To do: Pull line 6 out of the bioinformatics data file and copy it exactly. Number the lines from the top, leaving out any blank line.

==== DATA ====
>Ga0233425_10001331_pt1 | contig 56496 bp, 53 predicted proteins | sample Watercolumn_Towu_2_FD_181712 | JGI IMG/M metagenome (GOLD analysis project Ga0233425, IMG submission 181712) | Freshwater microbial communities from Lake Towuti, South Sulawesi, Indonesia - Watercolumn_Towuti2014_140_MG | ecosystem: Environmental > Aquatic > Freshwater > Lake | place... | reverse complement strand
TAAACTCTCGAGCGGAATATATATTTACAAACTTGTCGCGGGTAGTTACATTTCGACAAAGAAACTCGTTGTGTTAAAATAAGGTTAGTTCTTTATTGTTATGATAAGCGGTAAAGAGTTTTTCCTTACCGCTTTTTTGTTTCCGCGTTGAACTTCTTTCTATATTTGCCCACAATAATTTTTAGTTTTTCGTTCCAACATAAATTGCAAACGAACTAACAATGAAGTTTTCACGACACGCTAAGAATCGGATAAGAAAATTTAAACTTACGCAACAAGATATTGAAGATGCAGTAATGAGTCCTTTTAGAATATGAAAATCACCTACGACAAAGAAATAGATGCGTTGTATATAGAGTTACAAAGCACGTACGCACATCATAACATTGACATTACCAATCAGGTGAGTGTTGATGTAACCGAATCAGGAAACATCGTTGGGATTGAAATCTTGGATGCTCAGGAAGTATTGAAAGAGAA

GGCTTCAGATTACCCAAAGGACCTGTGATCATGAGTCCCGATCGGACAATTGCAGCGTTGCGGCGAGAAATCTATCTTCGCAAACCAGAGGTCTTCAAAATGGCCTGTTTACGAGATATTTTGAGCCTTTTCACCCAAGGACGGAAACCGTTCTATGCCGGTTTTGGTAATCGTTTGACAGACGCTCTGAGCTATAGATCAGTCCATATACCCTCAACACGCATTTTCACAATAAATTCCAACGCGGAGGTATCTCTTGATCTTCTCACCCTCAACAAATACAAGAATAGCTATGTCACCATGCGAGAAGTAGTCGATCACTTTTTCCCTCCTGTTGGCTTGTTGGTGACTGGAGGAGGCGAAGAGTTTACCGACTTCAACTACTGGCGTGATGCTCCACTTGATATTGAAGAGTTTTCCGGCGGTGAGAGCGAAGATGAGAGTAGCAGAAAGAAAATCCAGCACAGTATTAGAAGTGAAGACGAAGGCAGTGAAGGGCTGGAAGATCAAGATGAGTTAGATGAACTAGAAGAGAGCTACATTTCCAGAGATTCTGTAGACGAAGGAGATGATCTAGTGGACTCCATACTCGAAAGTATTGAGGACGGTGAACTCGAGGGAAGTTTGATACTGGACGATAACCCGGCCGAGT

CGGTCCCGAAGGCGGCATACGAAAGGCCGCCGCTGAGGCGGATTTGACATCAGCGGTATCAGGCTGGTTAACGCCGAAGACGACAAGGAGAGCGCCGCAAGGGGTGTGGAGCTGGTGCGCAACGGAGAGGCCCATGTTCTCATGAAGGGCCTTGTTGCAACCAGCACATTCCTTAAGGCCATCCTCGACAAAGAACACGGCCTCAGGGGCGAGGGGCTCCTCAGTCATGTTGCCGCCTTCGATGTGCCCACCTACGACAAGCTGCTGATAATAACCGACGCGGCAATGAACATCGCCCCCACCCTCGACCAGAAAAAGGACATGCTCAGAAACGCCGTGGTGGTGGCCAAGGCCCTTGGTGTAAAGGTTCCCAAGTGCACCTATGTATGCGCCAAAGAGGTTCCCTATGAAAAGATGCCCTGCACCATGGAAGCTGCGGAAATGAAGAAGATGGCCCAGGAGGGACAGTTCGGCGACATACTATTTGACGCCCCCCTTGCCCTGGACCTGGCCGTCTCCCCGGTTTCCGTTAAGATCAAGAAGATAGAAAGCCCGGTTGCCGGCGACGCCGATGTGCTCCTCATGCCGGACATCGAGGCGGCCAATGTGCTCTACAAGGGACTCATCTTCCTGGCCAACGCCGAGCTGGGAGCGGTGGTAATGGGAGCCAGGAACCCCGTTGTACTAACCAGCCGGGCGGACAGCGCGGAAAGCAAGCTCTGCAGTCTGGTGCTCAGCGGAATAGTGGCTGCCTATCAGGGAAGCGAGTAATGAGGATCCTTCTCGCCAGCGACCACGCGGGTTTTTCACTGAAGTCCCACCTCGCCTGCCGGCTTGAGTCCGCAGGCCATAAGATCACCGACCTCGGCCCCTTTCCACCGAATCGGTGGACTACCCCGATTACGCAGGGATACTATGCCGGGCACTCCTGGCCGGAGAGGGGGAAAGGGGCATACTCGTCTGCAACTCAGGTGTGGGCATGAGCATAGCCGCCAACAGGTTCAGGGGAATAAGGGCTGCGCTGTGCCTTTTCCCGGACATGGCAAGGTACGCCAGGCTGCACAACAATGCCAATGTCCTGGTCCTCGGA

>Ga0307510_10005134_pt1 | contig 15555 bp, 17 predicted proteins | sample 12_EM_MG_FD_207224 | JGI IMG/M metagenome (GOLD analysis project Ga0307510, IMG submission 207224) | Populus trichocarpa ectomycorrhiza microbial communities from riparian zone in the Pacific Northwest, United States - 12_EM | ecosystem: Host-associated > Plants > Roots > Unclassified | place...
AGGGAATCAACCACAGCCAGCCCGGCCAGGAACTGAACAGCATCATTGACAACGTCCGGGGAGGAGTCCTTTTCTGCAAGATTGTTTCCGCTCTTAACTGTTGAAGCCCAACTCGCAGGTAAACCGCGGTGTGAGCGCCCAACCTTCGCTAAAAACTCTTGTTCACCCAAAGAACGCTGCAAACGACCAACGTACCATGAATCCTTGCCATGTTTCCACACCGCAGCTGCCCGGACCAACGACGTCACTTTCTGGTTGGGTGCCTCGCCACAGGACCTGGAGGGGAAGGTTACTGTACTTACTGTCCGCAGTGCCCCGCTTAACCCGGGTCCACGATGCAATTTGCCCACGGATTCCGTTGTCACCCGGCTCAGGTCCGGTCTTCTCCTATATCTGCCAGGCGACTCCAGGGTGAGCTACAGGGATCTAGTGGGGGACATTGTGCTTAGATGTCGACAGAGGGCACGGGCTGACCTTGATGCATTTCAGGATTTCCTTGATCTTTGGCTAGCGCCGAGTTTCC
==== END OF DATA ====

AGGGAATCAACCACAGCCAGCCCGGCCAGGAACTGAACAGCATCATTGACAACGTCCGGGGAGGAGTCCTTTTCTGCAAGATTGTTTCCGCTCTTAACTGTTGAAGCCCAACTCGCAGGTAAACCGCGGTGTGAGCGCCCAACCTTCGCTAAAAACTCTTGTTCACCCAAAGAACGCTGCAAACGACCAACGTACCATGAATCCTTGCCATGTTTCCACACCGCAGCTGCCCGGACCAACGACGTCACTTTCTGGTTGGGTGCCTCGCCACAGGACCTGGAGGGGAAGGTTACTGTACTTACTGTCCGCAGTGCCCCGCTTAACCCGGGTCCACGATGCAATTTGCCCACGGATTCCGTTGTCACCCGGCTCAGGTCCGGTCTTCTCCTATATCTGCCAGGCGACTCCAGGGTGAGCTACAGGGATCTAGTGGGGGACATTGTGCTTAGATGTCGACAGAGGGCACGGGCTGACCTTGATGCATTTCAGGATTTCCTTGATCTTTGGCTAGCGCCGAGTTTCC